Before we knew it, we were taking in the magnificence of the towering gopurams of the Thiruvannamalai Annamalaiyar temple, with the hills as a dramatic backdrop. The temple is certainly huge, with four newly constructed gopurams augmenting the existing ones. However, the stone gopurams built ages ago outdid the new ones in grace and magnificence. We proceeded to perform abhishekhams and obtained our dharshan. Except for the odd monkey that attempted to snatch my prasadham and bit my pants out of dejection, our visit to the temple was generally uneventful (as most temple visits are, I expect).

Thiruvannamalai is known at least for two more places of significance: Ramana Maharishi’s ashram and the Ashtalingams along the Girivalam. The former is a tribute to the great saint Ramana Maharishi who lived here during the early parts of this century, while the latter is a collection of 8 “lingams” or forms of the phallic representation of Lord Shiva scattered around a roughly 5 mile-long trek known as the Girivalam. We stopped by both of these, though we decided to let our Indica do the walking for the five mile stretch instead.

Our next stop was of historic significance to me – we headed to “Padi agraharam”, (pronounced "puddy", rhymes with "buddy") a small village tucked away in the backcountry about a half hour’s drive time west of Thiruvannamalai. To show us the way was my father’s cousin, whom he was meeting after more than three decades. We picked him up from his home in the center of the town and set off to Padi in arguably the most modern piece of machinery to ever enter our destination in a while. After a ride past five other villages, the school responsible for my grandfather’s education, and a plot of land once his property, we arrived at the diminutive village.

Right in the middle of one of only three streets in the village was the green house now partitioned into three homes, once the property of my grandfather and the place where my father had spent the early years of his life. The current residents graciously let us in, and our visit seemed an event for them in their possibly slow and mechanical lives. I stepped in, ignoring our cab driver helplessly watching a throng of local lads (their average age not more than eight) gleefully inscribe their names on the dusty rear windshield with their fingers. The house was a blast from the past, with the traditional skylight, wooden carved pillars, ornamental wall insets for oil lamps, and a grinding stone thrice my age. I clicked away furiously, my digital camera flashing as it crammed its flash memory with our flashbacks.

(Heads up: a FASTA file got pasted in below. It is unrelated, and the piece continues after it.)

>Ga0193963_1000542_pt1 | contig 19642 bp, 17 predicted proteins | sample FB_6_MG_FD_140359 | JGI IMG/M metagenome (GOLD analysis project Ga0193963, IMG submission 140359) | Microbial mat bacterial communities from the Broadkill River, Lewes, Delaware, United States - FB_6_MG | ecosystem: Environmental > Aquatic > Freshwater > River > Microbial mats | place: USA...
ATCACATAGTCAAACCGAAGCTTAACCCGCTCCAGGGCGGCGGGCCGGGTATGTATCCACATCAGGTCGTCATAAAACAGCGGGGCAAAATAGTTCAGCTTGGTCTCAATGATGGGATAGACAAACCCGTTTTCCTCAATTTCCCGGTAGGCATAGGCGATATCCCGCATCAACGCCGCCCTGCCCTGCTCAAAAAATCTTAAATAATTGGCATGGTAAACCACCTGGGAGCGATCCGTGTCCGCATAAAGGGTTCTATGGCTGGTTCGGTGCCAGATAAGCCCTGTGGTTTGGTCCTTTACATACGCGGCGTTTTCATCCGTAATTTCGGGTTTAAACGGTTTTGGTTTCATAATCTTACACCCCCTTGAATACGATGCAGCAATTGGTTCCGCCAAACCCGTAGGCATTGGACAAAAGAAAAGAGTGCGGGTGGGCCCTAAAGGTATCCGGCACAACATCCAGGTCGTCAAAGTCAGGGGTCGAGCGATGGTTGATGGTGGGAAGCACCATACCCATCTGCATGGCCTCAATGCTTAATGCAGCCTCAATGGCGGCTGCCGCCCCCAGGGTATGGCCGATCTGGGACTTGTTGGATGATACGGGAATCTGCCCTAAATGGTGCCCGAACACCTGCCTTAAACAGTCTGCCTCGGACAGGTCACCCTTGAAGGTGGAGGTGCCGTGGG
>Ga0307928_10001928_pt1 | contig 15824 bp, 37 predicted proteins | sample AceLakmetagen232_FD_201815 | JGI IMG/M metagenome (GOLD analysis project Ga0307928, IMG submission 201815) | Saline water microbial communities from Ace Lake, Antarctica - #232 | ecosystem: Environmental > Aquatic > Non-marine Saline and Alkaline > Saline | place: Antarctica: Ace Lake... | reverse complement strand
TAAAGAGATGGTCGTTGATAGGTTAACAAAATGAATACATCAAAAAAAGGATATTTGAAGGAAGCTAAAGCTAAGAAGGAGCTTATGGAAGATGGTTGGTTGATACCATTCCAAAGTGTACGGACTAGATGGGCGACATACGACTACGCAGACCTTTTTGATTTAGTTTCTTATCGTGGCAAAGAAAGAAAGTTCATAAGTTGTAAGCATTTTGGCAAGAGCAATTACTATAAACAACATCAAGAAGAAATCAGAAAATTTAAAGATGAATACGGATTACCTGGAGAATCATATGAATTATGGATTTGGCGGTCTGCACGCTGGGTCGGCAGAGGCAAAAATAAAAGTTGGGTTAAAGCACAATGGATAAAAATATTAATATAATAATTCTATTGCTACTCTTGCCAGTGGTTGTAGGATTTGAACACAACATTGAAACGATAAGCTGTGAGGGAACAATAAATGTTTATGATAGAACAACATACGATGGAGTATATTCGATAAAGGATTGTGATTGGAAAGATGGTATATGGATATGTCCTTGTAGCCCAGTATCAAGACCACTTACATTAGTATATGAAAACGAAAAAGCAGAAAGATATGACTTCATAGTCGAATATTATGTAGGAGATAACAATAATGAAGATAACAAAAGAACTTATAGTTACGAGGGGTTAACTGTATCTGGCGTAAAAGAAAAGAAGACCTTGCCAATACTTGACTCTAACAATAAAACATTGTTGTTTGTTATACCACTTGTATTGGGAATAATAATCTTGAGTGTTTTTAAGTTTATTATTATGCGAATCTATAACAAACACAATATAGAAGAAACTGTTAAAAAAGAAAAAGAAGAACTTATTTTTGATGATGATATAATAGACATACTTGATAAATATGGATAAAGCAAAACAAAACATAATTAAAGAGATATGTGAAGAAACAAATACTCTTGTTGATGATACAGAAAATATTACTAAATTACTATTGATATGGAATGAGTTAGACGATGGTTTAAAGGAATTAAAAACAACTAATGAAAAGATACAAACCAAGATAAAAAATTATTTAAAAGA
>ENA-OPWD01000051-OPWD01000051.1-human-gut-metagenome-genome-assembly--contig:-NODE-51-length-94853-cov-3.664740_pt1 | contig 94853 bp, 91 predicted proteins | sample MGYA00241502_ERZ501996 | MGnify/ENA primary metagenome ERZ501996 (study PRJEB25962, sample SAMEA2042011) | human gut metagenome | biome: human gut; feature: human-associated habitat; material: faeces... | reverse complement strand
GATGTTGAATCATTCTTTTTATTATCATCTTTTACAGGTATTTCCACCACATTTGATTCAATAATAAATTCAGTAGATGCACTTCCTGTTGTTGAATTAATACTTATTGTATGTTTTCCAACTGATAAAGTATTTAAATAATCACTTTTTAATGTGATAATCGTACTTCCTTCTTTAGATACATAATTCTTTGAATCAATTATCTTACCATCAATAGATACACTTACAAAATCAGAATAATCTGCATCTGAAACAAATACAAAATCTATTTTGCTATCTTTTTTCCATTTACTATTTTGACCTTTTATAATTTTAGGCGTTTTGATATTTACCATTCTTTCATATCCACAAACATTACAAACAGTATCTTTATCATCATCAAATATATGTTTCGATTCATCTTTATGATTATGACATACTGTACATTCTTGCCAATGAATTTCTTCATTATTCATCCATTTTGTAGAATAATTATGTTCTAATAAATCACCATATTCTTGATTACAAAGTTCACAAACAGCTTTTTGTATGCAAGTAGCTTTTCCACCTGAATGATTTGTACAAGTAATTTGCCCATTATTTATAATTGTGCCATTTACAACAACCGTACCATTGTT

Back in Thiruvannamalai, our hosts gave us a sampling of the traditional rustic hospitality that has since been all but forgotten in the jaws of busy city life such as in Chennai. Our hostess had cooked up a full meal for us at short notice (read “gatecrash”) and proceeded to serve us in authentic style on banana leaves. It is an understatement to say that we had to literally tear ourselves away from their gracious offers of bundles of vegetables, packaged food, and what not as we took leave to return home.

Having eaten a late, yet sumptuous lunch, we began our drive back to Chennai. Relaxing in the back seat on our way out of the town, I had an opportunity to observe the streets chockfull with business named after the various temples, their gods, and the eight lingams that the townsfolk were all decidedly proud of.

It said “Achtung Baby”. I closed my eyes and fell asleep.

Posted by beemboy at March 6, 2004 09:51 AM